I was challenged by a sermon to consider where and when I was making time for God beyond my normal routine–to consider the spiritual discipline of solitude and silence.Â I started thinking about it.Â I do kind of have a routine with God in the evenings, and I pray at random times during the day.Â However, there wasn’t a lot of margin in my life for just hearing from God let alone giving him space to speak.Â Neither was there much room for my brain to process without a lot of other distractions.
After a few different moments of reflection, I decided that while I usually live alone, home was not the best place for this.Â There’s too much visual noise.Â The office is really where I’m supposed to be focused on other things—God and his work definitely, but not so much the solitude and silence part (though it’s not such a bad idea some days!). The best place for me to find that space was in my car.Â Normally I don’t drive a lot–about 10 minutes to and from the office each day, perhaps twice that if I’m running errands.Â But 20 minutes a day (give or take) is 20 minutes.
So, I turned off the radio.Â Since it was a few weeks before Easter, I figured it could be my attempt to give something up for Lent (not a normal practice in my life).Â I struggled at first.Â I wondered what the traffic report was—forget the fact that unless Godzilla was walking down my street, my commute was never going to make the news.Â I thought about the banter between the cohosts on the morning and afternoon shows.Â I considered what songs I might be missing.Â I rejoiced that I didn’t have to listen to more bad advertising.
It took a little over a week for my thoughts to find new directions.Â I started to noticing people who repeatedly appeared along my route.Â My annoyance with the RTD buses diminished.Â I started praying more—prayers of blessing and safety for those texting and driving next to me; prayers of health and joy for the elderly couple out for their morning walk; prayers for a sense of calmness when someone cut me off; and prayers of thanksgiving when I realized I made a dumb driving error and no one was injured.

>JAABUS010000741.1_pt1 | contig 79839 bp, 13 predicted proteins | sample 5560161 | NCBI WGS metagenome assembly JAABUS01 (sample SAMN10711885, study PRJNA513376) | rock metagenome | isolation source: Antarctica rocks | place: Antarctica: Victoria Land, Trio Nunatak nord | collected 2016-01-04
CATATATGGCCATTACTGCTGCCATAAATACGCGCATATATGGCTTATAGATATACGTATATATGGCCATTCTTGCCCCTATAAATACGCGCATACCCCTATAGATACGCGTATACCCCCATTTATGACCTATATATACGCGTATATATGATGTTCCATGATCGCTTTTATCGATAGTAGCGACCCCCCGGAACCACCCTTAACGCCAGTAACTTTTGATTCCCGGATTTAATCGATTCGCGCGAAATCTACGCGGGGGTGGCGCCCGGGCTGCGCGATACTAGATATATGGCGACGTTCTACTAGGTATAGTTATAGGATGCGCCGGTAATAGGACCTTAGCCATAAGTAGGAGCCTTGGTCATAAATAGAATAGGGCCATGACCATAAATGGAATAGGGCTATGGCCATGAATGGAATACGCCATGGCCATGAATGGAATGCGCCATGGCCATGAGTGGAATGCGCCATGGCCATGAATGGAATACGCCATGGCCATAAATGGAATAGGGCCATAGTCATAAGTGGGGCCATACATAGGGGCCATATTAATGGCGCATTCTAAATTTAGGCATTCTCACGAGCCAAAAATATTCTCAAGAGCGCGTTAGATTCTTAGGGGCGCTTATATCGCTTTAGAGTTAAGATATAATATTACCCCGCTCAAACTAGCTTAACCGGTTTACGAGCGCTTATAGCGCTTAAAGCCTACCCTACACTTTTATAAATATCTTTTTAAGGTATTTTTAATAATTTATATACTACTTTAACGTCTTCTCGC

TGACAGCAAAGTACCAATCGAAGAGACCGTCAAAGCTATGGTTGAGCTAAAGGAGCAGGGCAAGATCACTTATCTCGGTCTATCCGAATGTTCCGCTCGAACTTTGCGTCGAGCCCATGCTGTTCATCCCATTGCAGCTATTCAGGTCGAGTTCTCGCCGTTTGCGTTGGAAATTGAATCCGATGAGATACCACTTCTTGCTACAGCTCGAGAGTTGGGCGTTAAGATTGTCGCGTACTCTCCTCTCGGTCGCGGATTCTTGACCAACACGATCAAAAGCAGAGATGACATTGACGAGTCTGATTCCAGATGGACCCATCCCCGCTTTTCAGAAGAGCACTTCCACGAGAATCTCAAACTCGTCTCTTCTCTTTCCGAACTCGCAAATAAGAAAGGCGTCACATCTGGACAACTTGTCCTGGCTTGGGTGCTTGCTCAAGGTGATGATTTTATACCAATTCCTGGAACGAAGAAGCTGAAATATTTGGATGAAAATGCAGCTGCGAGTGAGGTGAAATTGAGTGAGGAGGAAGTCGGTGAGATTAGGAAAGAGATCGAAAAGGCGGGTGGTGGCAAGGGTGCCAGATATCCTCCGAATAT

Beyond talking to God, I started listening to him.Â I’d ask a question and then just wait.Â Sometimes a verse would jump into my mind right away.Â Other times I’d find myself singing a hymn or praise song that had just the right words to answer my situation.Â Sometimes, I sit in silence secure in the knowledge that God will tell me what he needs to tell me when I need to know and really not before that.
For the most part, my car remains a spot of silence and solitude.Â I turned the radio on Easter Monday that first year—for about 2 minutes.Â I couldn’t take the inconsequential chatter and noise.Â The radio has come on a few times—while I’m stuck in traffic on the Interstate, when I’m traveling and it looks like there might be a wall of storm a few miles ahead, when I need another voice in the car to help me stay awake.Â I have a mix CD that I play on longer trips because rolling down the road to “Life is a Highway” or “Man in the Mirror” or “I’m Gonna Be” (the I Would Walk 500 Miles song) and singing at the top of my lungs is therapeutic once in a great while.
Most of the time, however, silence fills my car.Â I can hear my own thoughts.Â I can talk to God attend to what he has to say. I can enjoy the white space of solitude and silence.
Where do you find the space to tune out so you can tune in?
photo courtesy of weirdvis
Today I’ve joined the Faith Barista’s Faith Jam.Â Every week Bonnie’s asking other bloggers to “jam like musicians” on a faith and life related topic.Â This is my riff on “Whitespace: Spiritual Rest.”Â I’d love to read your thoughts on the topic.Â Please leave a comment or a link to your blog if you’ve jammed on this.Â And if you haven’t blogged on it, please leave some of your thoughts in the comment section below.Â If you’re interested in seeing what others had to say, please follow the link over to the Faith Barista site.